Wherever possible, make staff wellbeing a priority. Do what you can to implement policies and interventions to promote wellbeing, such as ensuring adequate wages, sick leave, and access to health insurance.4 Also strive to make mental health resources available to all staff. Gallup states, “When an organization makes wellbeing a priority of its culture and provides resources for employees to live healthier lives, they take better care of themselves.”6 And when staff can take care of themselves, they’re able to do their jobs well.
3. Encourage Teamwork and Teambuilding
Studies have shown building connections with colleagues and having positive interactions with them can lead to highly beneficial results.8 Good relationships within the workplace can help with lowering stress levels, strengthening teamwork, and creating a positive work environment, all of which are factors that can decrease the risk of burnout. Try organizing fun team-building activities to allow your staff to build connections with each other and develop a sense of camaraderie to make it easier to work through more challenging times.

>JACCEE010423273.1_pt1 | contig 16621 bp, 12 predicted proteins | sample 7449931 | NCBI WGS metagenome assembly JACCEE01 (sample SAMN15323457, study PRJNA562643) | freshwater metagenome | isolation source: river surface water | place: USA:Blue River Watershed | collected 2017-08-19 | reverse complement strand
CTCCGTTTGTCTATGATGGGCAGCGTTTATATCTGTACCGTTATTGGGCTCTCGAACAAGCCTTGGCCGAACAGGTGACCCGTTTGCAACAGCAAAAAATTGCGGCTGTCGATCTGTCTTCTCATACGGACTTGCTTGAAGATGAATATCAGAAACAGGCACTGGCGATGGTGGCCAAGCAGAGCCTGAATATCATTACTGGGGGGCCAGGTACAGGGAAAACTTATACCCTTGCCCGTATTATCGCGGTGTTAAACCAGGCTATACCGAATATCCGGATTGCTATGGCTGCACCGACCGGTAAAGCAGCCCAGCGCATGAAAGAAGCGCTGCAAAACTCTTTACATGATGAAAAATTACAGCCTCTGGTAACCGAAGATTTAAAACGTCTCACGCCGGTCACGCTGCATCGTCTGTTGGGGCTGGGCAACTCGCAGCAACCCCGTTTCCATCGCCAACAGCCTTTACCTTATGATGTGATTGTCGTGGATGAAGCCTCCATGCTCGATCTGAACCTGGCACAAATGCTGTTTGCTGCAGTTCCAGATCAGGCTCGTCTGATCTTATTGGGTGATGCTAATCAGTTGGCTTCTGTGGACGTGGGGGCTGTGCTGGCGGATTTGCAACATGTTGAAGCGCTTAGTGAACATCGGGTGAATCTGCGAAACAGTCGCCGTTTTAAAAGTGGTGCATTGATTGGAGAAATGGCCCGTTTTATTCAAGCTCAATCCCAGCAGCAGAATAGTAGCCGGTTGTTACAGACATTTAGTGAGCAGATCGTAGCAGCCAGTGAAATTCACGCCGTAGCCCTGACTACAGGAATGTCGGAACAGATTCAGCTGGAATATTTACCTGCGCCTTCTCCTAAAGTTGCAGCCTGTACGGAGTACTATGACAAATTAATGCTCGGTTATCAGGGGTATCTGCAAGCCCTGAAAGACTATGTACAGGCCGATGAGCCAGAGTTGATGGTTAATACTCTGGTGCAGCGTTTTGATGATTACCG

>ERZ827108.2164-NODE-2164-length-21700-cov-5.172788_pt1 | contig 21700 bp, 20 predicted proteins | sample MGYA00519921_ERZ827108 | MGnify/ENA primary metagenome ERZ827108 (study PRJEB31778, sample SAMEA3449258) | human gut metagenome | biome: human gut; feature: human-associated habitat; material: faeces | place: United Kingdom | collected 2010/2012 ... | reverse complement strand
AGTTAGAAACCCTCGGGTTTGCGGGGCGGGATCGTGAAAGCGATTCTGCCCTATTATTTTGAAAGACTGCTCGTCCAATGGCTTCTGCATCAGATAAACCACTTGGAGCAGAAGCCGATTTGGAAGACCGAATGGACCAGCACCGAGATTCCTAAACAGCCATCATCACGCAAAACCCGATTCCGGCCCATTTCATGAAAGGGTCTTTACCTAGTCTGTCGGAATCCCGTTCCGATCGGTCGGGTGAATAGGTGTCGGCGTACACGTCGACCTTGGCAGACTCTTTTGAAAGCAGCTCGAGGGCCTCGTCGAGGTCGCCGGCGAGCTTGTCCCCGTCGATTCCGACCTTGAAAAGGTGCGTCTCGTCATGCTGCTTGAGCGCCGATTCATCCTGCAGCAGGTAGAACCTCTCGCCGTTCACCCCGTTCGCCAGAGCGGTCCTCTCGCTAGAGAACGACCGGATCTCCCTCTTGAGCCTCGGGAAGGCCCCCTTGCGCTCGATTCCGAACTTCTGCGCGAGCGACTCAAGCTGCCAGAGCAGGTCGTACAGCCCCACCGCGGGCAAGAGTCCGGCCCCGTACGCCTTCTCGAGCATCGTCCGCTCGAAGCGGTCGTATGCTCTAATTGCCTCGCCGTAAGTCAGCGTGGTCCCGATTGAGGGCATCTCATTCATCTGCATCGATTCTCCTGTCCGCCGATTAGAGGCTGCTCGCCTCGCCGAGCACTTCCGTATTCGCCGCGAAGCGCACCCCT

4. Help Map Career Paths and Goals
The 2022 WebPT State of Rehab Therapy report found a lack of career growth opportunities was the fourth highest reason for rehab therapy professionals leaving a job.1 To combat this concern, consider offering more opportunities for mentorships and career growth. Whether that’s providing an incentive for experienced staff members to mentor new staff or increasing educational opportunities, it’s important to ensure your colleagues have channels to develop their career. Communicate with employees to understand their goals, and work with them to make those goals manageable and achievable.
5. Mandate Staffing Ratios